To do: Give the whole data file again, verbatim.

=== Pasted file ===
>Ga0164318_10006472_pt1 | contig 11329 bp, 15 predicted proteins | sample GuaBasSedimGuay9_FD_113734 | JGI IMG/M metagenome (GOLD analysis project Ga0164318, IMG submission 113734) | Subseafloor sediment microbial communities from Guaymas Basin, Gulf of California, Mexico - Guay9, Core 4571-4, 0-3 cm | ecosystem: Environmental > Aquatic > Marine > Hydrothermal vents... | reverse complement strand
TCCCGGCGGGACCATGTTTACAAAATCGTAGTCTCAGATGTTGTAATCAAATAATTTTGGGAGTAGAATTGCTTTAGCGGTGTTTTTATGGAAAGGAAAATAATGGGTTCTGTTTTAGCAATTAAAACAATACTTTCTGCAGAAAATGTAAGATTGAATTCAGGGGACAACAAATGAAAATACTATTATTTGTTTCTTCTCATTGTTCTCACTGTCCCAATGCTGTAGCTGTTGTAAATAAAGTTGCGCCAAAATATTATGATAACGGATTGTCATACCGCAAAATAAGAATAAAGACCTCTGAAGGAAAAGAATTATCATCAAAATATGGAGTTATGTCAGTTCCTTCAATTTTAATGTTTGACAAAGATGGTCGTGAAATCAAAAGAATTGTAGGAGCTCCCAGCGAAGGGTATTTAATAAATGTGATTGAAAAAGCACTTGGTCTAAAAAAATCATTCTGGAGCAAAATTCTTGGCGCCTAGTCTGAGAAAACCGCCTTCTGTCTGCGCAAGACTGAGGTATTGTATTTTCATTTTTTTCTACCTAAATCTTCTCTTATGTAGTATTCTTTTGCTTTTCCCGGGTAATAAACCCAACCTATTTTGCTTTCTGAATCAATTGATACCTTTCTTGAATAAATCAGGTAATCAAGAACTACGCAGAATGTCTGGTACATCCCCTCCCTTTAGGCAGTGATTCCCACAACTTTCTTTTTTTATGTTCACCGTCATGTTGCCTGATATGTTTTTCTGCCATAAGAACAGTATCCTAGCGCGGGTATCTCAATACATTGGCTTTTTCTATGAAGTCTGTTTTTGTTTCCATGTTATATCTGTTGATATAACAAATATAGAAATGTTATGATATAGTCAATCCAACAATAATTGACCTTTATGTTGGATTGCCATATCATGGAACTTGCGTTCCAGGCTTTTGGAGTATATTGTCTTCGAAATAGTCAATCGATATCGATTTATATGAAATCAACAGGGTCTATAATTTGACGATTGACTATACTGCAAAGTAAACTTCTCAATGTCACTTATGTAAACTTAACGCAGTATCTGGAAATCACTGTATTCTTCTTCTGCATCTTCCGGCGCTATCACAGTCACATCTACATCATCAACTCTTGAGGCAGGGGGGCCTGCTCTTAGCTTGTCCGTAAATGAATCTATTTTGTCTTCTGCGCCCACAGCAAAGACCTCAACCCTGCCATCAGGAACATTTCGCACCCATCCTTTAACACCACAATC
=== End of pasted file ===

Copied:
>Ga0164318_10006472_pt1 | contig 11329 bp, 15 predicted proteins | sample GuaBasSedimGuay9_FD_113734 | JGI IMG/M metagenome (GOLD analysis project Ga0164318, IMG submission 113734) | Subseafloor sediment microbial communities from Guaymas Basin, Gulf of California, Mexico - Guay9, Core 4571-4, 0-3 cm | ecosystem: Environmental > Aquatic > Marine > Hydrothermal vents... | reverse complement strand
TCCCGGCGGGACCATGTTTACAAAATCGTAGTCTCAGATGTTGTAATCAAATAATTTTGGGAGTAGAATTGCTTTAGCGGTGTTTTTATGGAAAGGAAAATAATGGGTTCTGTTTTAGCAATTAAAACAATACTTTCTGCAGAAAATGTAAGATTGAATTCAGGGGACAACAAATGAAAATACTATTATTTGTTTCTTCTCATTGTTCTCACTGTCCCAATGCTGTAGCTGTTGTAAATAAAGTTGCGCCAAAATATTATGATAACGGATTGTCATACCGCAAAATAAGAATAAAGACCTCTGAAGGAAAAGAATTATCATCAAAATATGGAGTTATGTCAGTTCCTTCAATTTTAATGTTTGACAAAGATGGTCGTGAAATCAAAAGAATTGTAGGAGCTCCCAGCGAAGGGTATTTAATAAATGTGATTGAAAAAGCACTTGGTCTAAAAAAATCATTCTGGAGCAAAATTCTTGGCGCCTAGTCTGAGAAAACCGCCTTCTGTCTGCGCAAGACTGAGGTATTGTATTTTCATTTTTTTCTACCTAAATCTTCTCTTATGTAGTATTCTTTTGCTTTTCCCGGGTAATAAACCCAACCTATTTTGCTTTCTGAATCAATTGATACCTTTCTTGAATAAATCAGGTAATCAAGAACTACGCAGAATGTCTGGTACATCCCCTCCCTTTAGGCAGTGATTCCCACAACTTTCTTTTTTTATGTTCACCGTCATGTTGCCTGATATGTTTTTCTGCCATAAGAACAGTATCCTAGCGCGGGTATCTCAATACATTGGCTTTTTCTATGAAGTCTGTTTTTGTTTCCATGTTATATCTGTTGATATAACAAATATAGAAATGTTATGATATAGTCAATCCAACAATAATTGACCTTTATGTTGGATTGCCATATCATGGAACTTGCGTTCCAGGCTTTTGGAGTATATTGTCTTCGAAATAGTCAATCGATATCGATTTATATGAAATCAACAGGGTCTATAATTTGACGATTGACTATACTGCAAAGTAAACTTCTCAATGTCACTTATGTAAACTTAACGCAGTATCTGGAAATCACTGTATTCTTCTTCTGCATCTTCCGGCGCTATCACAGTCACATCTACATCATCAACTCTTGAGGCAGGGGGGCCTGCTCTTAGCTTGTCCGTAAATGAATCTATTTTGTCTTCTGCGCCCACAGCAAAGACCTCAACCCTGCCATCAGGAACATTTCGCACCCATCCTTTAACACCACAATC